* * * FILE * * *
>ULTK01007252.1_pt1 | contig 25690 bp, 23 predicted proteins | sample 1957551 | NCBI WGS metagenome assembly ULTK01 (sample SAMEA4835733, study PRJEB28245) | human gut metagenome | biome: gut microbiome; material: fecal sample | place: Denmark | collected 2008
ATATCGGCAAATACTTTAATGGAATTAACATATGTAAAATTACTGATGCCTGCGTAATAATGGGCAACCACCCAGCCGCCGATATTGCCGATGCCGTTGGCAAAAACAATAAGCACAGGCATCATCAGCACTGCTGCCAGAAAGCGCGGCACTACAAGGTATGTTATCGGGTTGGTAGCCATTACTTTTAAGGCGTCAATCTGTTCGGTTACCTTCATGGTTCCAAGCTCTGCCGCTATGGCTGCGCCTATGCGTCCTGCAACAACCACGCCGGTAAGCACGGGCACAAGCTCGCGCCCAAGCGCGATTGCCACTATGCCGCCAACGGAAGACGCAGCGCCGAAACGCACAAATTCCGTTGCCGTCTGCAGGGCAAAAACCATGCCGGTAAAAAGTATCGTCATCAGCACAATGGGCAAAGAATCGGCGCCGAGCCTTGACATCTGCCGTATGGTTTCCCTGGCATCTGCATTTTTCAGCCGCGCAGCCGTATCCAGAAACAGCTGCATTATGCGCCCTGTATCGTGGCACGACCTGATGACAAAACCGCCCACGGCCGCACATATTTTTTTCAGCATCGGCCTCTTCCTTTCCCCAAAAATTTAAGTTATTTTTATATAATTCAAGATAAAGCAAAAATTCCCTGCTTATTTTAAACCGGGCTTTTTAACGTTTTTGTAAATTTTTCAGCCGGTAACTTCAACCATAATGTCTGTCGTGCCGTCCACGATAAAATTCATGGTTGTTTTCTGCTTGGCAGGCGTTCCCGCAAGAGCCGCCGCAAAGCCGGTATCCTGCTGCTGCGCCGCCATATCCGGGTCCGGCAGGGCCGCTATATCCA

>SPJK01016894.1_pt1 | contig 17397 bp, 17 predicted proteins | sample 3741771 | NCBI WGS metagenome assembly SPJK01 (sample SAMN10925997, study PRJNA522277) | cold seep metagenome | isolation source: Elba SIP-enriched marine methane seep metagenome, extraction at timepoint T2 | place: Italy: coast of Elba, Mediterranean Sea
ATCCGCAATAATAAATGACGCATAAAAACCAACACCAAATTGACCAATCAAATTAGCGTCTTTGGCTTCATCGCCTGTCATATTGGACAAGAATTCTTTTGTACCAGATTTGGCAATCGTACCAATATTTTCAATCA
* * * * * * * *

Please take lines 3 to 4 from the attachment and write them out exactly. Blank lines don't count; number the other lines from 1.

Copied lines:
>SPJK01016894.1_pt1 | contig 17397 bp, 17 predicted proteins | sample 3741771 | NCBI WGS metagenome assembly SPJK01 (sample SAMN10925997, study PRJNA522277) | cold seep metagenome | isolation source: Elba SIP-enriched marine methane seep metagenome, extraction at timepoint T2 | place: Italy: coast of Elba, Mediterranean Sea
ATCCGCAATAATAAATGACGCATAAAAACCAACACCAAATTGACCAATCAAATTAGCGTCTTTGGCTTCATCGCCTGTCATATTGGACAAGAATTCTTTTGTACCAGATTTGGCAATCGTACCAATATTTTCAATCA